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Hiroshima Survivor to Speak at 2 Schools

November 18, 2000|NANCY FORREST-YOSNOW

Miyoko Matsubara wants to abolish nuclear weapons. To that end, she tries to tell as many people as possible about her experience as a hibakusha, a Hiroshima survivor.

"Nuclear weapons do not deter war," said Matsubara, who still lives in Hiroshima, Japan, and will be sharing her story today and Monday in Camarillo. "Nuclear weapons and human beings cannot coexist. We all must learn the value of human life."

Matsubara was a 12-year-old seventh-grader in 1945, when the atomic bomb was dropped on her city.

She was less than a mile from the epicenter and was one of only 50 children who survived out of 250 classmates.

After the blast, the clear, sunny morning turned into night.

Her face and legs had been burned and were swollen, with the skin peeled off and hanging in shreds.

Matsubara, now 67, described fellow survivors as looking like characters out of horror movies, their skin and flesh horribly burned and blistered.

In the next four years, three family members died of the effects of radiation exposure, leaving her to raise her brother's children.

Recovery has been an ordeal. In 1953, she underwent 12 operations to restore a dysfunctional eyelid and straighten crooked fingers.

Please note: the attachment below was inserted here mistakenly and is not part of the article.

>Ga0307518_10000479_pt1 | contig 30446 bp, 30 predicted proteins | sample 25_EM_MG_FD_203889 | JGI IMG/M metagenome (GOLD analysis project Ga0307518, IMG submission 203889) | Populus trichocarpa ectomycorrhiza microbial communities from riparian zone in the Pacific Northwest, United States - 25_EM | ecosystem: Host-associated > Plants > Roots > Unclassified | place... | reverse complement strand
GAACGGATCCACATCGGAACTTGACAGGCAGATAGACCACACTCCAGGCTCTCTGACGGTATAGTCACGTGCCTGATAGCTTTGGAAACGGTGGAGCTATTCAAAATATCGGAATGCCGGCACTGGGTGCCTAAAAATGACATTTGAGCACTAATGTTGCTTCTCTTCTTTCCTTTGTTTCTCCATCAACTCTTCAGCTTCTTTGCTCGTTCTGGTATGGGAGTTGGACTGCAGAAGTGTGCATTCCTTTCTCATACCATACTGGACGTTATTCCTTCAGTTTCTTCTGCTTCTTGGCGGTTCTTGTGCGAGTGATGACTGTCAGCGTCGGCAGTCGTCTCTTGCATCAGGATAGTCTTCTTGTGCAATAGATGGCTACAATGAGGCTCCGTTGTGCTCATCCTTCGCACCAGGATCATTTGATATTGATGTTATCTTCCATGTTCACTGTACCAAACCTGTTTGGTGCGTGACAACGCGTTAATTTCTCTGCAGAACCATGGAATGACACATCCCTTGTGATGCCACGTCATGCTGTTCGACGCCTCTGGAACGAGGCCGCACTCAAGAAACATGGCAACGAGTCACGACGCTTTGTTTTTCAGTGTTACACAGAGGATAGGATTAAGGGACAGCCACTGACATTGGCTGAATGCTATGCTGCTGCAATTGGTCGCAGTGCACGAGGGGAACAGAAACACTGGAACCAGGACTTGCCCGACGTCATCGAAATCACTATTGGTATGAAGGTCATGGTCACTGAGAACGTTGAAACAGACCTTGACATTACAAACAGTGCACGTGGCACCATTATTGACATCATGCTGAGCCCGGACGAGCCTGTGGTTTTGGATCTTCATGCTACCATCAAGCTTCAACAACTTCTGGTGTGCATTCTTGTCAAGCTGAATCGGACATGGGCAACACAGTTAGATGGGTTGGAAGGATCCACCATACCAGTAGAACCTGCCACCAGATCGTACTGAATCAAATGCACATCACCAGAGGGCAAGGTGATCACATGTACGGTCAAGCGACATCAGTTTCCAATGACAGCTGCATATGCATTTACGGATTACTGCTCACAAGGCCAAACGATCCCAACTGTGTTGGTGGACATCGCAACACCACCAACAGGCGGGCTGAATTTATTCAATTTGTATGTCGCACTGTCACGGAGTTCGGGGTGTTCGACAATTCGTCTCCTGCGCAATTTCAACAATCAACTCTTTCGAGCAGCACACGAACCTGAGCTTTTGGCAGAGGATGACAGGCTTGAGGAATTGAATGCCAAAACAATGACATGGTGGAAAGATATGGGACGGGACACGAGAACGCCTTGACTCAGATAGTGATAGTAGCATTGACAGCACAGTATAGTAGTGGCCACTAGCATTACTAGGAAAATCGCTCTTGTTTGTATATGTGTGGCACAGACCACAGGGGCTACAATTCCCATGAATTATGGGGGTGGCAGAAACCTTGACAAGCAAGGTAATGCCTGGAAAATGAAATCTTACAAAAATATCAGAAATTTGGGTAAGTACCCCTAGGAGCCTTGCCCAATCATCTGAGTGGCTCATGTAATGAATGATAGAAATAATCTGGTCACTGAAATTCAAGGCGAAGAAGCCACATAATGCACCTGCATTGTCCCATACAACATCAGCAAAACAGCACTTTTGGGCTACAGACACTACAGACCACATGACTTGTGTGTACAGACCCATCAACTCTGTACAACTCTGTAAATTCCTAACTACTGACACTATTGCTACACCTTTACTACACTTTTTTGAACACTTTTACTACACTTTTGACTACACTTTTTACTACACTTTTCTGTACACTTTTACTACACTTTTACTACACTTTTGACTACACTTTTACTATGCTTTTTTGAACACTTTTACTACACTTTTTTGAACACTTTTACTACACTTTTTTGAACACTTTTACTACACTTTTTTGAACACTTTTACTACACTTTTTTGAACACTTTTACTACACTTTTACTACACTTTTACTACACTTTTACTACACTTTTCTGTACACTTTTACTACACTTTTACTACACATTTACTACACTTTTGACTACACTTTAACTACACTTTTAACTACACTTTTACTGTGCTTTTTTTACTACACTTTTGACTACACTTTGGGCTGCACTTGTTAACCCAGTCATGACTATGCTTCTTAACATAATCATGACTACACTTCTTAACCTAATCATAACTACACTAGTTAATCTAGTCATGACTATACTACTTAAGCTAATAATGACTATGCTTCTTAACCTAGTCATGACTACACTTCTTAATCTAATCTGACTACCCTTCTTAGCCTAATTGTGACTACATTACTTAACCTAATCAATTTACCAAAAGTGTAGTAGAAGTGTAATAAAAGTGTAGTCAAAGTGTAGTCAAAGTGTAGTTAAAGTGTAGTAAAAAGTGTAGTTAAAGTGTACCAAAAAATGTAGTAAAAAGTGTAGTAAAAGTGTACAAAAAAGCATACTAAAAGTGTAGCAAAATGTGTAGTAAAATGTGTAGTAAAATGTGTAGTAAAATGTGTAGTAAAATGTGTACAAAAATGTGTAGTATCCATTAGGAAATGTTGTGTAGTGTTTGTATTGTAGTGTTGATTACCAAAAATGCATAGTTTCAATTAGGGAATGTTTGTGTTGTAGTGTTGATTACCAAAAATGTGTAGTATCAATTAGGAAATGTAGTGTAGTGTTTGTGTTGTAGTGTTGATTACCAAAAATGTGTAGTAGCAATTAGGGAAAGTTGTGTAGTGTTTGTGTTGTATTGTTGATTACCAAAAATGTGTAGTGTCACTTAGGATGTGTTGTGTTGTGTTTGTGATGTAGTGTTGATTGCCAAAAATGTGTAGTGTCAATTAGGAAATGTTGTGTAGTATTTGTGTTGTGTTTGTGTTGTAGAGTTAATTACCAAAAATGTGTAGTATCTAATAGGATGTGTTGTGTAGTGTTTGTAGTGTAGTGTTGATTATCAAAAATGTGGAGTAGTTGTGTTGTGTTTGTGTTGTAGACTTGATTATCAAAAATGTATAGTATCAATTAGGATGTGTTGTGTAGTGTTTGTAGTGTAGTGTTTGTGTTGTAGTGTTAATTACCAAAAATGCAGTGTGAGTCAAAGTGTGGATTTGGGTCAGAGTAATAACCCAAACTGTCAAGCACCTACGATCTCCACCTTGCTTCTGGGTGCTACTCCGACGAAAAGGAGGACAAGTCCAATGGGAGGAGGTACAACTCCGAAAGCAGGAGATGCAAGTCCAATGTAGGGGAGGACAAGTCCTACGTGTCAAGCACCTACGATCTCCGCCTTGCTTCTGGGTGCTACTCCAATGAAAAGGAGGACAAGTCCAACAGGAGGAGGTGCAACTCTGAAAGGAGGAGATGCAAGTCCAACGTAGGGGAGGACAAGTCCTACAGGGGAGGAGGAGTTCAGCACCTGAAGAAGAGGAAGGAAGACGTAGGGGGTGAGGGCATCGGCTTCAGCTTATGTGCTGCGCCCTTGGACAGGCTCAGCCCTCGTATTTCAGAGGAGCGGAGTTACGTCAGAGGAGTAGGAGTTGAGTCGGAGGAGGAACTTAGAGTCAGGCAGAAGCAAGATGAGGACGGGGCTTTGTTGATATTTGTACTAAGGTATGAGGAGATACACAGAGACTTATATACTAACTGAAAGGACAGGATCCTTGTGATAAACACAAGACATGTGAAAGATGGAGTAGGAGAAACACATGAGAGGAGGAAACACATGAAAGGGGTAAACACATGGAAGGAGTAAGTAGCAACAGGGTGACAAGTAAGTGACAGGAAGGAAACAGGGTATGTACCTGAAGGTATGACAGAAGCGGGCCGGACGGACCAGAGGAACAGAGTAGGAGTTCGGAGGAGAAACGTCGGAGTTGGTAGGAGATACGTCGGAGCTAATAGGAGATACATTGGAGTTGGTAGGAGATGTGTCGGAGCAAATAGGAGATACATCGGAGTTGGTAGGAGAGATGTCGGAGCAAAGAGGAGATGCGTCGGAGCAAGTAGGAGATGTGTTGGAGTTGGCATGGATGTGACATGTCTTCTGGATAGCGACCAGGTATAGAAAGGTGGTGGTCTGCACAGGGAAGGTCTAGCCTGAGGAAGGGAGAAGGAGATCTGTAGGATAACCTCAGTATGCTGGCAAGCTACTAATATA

Although acquaintances traveled to New York to undergo more surgery, she refused.

"For myself, I just didn't feel right about traveling to the United States, the country that had dropped the atomic bomb," she said.

But in the ensuing years, she gained a sense of peace by attending church, where she met Americans who didn't fit the image she had formed in her mind.

"They were extremely kind and deeply regretted their country's atomic bombings of Hiroshima and Nagasaki," she said. ". . . Gradually coming to like and trust Americans, I realized that had the Japanese possessed the A-bomb, we too would have used it. The real enemy, therefore, is not America. It is war and nuclear weapons. Those weapons must be abolished. I decided to devote my life to this cause."

She will speak at 12:30 p.m. today at Cal State Channel Islands, One University Drive.

She will speak at 8:30 a.m. Monday at Los Primeros Structured School, 2222 E. Ventura Blvd..

Her speech is sponsored by Soka Gakkai International USA, a Buddhist association promoting peace, culture and education.

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